Students in our community at University Synagogue in southern California have experienced a substantial amount of tragedy over the past year, including hate crimes and gun violence. As more and more places of worship become vulnerable and we increase security measures, we must be aware of how our students respond, especially as it becomes more difficult to shield young people from the news.
The statistics are daunting: one in five teenagers, ages 13-18, in the United States, has a serious mental illness. Suicide is the third leading cause of death in youth, ages 10-24. Currently, more teenagers are dying from suicide than car accidents in Orange County.
One of our former students was murdered in what appears to be a hate crime, my former intern passed away suddenly, a parent died from gunshots while camping with his daughters, and another student passed away from unknown causes. These losses have taken a toll on our students’ wellbeing. We also have had several anti-Semitic actions at local high schools and around the country.
We cannot protect our children from all of the horrors of the world, but we can provide tools and preventative strategies to increase their resilience. As the director of congregational learning at University Synagogue, I have helped to shape the community along with our faculty as a community of learning and support for all our students. I co-wrote a mental health/wellness curriculum with Jodi Kaufman, the educator at Temple Beth Sholom, a Reform congregation.
The goal of this curriculum is to build our students’ resilience to stress and anxiety. Through opportunities to talk about feelings, role-play and teaching techniques to deal with stress, we have managed to help students find a way to communicate what is in their minds. We also are training teachers to look out for signs of stress the way we check students for physical illness in our classrooms.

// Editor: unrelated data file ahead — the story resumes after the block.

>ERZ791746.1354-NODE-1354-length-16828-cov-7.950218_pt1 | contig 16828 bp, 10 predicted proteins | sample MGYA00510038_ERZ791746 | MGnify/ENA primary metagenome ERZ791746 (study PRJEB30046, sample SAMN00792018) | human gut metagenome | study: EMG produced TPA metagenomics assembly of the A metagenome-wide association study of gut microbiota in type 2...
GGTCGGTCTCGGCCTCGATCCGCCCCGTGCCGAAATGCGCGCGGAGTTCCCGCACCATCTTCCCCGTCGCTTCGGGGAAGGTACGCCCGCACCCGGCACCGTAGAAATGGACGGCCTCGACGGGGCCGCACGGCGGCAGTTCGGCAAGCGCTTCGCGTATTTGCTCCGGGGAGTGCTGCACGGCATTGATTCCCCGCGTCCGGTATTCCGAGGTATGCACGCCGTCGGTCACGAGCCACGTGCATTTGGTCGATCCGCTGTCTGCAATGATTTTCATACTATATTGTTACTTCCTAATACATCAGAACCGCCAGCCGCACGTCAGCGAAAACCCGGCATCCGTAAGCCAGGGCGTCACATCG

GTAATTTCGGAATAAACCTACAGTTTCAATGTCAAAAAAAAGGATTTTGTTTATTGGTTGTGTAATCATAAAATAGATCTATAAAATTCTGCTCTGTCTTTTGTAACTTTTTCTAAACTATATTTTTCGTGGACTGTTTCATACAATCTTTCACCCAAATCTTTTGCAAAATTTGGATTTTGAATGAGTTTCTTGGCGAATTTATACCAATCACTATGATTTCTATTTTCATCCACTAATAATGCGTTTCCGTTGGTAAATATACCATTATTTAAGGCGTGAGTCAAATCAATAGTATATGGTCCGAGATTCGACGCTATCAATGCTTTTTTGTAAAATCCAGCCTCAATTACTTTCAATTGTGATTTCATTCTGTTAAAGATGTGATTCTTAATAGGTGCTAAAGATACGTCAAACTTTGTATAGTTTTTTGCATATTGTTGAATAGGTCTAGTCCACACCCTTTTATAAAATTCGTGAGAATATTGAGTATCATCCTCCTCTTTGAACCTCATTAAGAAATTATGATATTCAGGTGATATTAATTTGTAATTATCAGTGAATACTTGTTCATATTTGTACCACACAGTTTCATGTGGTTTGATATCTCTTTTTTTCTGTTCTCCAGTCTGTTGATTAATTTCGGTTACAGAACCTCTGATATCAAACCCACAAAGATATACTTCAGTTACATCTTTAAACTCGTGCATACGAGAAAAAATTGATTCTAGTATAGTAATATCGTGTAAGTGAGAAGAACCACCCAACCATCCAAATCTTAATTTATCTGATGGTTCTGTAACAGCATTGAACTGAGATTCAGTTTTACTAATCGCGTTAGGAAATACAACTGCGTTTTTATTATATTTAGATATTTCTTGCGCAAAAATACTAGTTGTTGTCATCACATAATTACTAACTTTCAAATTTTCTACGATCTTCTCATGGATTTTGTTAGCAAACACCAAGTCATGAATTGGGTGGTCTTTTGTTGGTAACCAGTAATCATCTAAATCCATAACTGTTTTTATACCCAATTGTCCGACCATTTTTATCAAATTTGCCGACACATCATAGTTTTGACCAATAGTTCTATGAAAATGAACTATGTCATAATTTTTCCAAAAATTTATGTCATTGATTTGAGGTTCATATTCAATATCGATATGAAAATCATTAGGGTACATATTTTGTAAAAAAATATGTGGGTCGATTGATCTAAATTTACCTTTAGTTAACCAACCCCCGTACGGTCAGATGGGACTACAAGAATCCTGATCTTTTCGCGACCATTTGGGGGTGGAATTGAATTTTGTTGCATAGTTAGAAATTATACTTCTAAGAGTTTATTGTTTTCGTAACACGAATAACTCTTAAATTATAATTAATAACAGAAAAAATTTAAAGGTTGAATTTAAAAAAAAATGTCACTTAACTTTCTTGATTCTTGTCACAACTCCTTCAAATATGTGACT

Our curriculum has helped students process their ongoing struggles with stress, both globally, and closer to home. We will continue to provide tools that will help them cope and be successful in as they navigate their development.
Part of our job as Jewish professionals is to equip our students with the tools they need to thrive in the world and to provide a sacred safe space where they can learn and grow. Jewish tradition teaches us that if we see something that is broken, it is our obligation to repair it. As a Reconstructionist educator I take this challenge seriously. I look forward to sharing what we accomplish with the greater Jewish education community.
Sue Penn is director of congregational learning at University Synagogue, which was founded in 1987 in Orange County, Calif. by a small group of families looking to explore Judaism through a Reconstructionist lens. Led by Rabbi Arnold Rachlis, the congregation is a thriving part of the Jewish community in Southern California.